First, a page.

In preparation for the Second Battle of the Marne, a conflict that seemed to be the most imperative engagement of World War I since the battles of 1914, the French Fourth Army in the east had constructed their main lines of trenches 2-3 miles behind the actual frontline, which put the soldiers well out of range of German artillery. Between the frontlines and the main lines of trenches were two lines of strong points.
The German bombardment began at 11:30pm on July 14, 1918, despite a time originally set for 12:10am on July 15th. The bombardment struck mostly the unoccupied front line and vacant gun pits. 23 German divisions from the First and Third Armies, as well as 17 divisions from the Seventh and Ninth Armies, were poised and prepped for what was hoped to be a major blow towards Paris. The Germans entered the Allied front lines unopposed and made their way towards the first line of occupied French trenches under a creeping rain of artillery. The advanced was halted when the troops reached the main trenches, and they were ordered to rest and reorganize while field artillery in the rear was moved forward into range. The Germans renewed their attack at 8:30 that morning. Disciplined French shelling prevented them from gaining much ground, and a second attempt at an attack by the Germans at noon was also stopped.
In the west, the Sixth Army entrenched on the southern bank of the Marne endured a barrage that lasted for three hours. Stormtrooper units rushed in when the shelling ceased and began to cross the river quickly, erecting makeshift bridges at twelve locations and even attempting to cross over in canvas boats and rafts. Eight divisions of the American Expeditionary Force – 85,000 men in total – were also mixed into the defense, and the British Army’s XXII Corps soon joined arrived as well.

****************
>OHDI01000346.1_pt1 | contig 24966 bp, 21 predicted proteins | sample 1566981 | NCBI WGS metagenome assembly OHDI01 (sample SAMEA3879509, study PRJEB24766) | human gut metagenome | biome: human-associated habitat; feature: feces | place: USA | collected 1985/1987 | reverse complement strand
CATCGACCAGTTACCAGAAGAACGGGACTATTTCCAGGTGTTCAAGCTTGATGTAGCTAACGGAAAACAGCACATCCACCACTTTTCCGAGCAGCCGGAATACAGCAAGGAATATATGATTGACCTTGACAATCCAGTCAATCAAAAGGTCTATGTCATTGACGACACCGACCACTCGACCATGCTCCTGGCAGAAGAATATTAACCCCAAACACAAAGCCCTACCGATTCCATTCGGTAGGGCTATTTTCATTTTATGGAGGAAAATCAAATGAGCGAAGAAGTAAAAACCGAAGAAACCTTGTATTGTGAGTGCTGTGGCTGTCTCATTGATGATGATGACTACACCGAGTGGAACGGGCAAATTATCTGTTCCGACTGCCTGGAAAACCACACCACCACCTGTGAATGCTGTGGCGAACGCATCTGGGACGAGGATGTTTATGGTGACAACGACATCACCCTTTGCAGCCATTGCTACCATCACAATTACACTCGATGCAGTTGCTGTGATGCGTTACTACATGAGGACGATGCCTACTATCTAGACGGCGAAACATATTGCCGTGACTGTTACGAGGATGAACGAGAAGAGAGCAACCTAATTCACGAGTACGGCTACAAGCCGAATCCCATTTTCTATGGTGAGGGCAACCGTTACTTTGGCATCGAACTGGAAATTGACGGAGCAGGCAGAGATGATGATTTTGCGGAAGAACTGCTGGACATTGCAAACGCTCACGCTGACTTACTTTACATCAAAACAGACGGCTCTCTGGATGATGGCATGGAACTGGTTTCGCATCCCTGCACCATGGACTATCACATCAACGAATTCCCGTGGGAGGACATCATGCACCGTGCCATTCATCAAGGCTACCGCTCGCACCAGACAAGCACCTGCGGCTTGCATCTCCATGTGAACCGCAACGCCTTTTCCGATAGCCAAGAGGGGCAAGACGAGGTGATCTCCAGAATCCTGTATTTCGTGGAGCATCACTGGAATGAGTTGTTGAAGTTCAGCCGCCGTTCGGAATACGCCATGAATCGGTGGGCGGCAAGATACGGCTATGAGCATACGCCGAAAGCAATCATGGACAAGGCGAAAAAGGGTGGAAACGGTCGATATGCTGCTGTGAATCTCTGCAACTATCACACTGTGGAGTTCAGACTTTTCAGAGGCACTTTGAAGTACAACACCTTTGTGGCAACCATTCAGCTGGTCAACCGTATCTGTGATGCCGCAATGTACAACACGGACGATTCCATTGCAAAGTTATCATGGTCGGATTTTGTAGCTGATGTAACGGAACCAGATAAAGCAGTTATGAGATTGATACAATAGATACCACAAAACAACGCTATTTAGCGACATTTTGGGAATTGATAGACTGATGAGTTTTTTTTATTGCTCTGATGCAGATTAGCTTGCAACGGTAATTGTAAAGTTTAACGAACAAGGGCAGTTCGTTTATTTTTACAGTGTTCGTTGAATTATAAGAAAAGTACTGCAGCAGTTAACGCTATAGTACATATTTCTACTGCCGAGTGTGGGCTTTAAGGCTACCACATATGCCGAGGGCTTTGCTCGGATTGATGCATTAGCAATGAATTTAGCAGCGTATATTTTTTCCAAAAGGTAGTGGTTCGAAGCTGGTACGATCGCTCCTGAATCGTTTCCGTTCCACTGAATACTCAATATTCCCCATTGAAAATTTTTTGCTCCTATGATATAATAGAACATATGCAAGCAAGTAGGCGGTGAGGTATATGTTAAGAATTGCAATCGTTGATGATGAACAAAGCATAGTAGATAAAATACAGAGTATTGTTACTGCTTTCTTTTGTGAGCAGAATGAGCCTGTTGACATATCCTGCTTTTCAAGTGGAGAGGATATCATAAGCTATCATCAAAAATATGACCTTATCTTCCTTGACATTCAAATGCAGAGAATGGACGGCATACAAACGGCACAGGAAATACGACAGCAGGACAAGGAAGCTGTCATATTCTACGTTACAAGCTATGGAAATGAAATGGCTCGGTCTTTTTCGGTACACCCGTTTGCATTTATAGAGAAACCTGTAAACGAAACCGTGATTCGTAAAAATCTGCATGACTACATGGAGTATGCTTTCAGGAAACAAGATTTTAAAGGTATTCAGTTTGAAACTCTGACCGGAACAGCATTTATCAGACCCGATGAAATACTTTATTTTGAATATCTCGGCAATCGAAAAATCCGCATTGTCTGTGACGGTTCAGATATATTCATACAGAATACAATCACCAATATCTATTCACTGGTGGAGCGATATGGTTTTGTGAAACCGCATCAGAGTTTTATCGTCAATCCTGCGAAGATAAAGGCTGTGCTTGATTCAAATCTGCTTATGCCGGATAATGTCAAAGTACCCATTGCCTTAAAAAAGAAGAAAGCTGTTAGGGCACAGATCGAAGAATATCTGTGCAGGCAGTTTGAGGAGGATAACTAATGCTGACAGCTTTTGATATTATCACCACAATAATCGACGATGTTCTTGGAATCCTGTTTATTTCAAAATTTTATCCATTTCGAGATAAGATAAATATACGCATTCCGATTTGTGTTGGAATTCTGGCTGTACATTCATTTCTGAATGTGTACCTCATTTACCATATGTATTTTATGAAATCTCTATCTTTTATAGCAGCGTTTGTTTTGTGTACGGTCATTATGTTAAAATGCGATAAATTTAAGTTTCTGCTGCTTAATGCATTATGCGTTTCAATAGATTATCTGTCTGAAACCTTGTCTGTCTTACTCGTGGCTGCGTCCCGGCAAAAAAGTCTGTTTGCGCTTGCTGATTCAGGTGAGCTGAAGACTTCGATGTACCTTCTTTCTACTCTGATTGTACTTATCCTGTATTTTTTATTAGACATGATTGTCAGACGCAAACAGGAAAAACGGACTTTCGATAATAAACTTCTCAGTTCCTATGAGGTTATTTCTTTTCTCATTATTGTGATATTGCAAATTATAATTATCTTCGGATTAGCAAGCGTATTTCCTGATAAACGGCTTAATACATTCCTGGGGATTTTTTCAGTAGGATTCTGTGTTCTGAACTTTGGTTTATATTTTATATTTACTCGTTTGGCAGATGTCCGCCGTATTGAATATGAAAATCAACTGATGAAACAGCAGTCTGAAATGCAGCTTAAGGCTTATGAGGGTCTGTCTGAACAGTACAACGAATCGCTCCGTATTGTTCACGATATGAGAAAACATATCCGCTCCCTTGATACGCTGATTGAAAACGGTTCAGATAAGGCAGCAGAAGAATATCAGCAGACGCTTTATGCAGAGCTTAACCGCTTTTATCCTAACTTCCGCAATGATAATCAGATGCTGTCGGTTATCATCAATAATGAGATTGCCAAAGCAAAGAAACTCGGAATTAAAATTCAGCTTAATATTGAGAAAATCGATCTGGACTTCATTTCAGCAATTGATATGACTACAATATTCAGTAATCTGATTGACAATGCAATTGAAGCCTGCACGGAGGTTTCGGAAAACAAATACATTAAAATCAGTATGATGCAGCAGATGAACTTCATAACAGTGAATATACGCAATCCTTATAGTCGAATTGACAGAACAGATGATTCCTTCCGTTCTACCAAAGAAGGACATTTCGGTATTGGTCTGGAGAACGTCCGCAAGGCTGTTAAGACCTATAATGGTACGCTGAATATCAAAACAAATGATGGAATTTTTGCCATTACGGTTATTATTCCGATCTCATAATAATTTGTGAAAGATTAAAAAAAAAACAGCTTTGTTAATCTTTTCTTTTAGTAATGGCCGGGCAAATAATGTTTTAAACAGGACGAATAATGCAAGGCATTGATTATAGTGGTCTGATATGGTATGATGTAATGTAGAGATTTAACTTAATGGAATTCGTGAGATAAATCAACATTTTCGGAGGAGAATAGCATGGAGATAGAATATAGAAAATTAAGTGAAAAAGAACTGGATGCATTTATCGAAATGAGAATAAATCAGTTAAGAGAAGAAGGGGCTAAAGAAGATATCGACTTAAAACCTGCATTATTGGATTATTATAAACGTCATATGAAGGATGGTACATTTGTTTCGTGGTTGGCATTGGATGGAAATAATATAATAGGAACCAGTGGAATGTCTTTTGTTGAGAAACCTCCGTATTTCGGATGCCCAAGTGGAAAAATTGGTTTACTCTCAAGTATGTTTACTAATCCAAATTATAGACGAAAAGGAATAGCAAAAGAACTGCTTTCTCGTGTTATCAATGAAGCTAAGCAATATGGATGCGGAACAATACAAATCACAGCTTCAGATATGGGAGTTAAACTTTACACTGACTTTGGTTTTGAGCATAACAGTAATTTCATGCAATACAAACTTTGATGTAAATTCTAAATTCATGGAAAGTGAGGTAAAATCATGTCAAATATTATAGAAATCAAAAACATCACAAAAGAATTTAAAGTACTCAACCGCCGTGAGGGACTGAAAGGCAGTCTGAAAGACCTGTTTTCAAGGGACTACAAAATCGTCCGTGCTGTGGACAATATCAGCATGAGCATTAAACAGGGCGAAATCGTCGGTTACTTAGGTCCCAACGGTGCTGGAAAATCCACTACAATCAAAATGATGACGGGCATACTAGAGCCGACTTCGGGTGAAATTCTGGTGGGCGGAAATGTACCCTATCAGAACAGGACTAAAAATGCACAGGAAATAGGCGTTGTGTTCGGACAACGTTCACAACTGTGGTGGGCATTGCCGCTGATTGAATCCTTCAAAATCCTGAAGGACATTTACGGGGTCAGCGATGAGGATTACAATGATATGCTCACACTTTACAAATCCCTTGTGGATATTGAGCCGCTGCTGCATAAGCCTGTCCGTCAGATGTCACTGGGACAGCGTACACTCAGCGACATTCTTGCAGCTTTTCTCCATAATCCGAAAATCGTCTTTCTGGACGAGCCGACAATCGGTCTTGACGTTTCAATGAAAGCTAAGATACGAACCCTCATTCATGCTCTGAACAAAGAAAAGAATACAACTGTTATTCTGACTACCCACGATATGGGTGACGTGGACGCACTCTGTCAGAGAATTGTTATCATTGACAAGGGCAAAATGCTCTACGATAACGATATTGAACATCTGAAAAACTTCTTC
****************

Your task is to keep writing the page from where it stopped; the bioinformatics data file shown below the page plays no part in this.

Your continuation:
Heavy fighting ensued all across the front, but by July 17th the Allies had managed to stop the German advance and keep them from crossing the Marne in strength.
St. Étienne Mle 1907 machine gun crews are pictured in during the first few days of the battle.
1 day ago
The Kaiserschlacht – 7
Several months of fighting had left the Imperial German Army with hardly any substantial success on the Western Front by July of 1918. The great Spring Offensive which General Erich Ludendorff had committed so much effort to was stalling time and time again. Ludendorff was nonetheless still determined to draw Allied reserve forces away from the northern sector of the Western Front, and he still believed a large-scale attack through the Flanders area of Belgium was the best way to bring Germany the decisive victory over the British Expeditionary Force. In order to achieve success there, he would need to mount another large offensive elsewhere to divert Allied attention. This was the Marneschutz-Reims/Friedensturm Operation – or what would come to be known as the Second Battle of the Marne.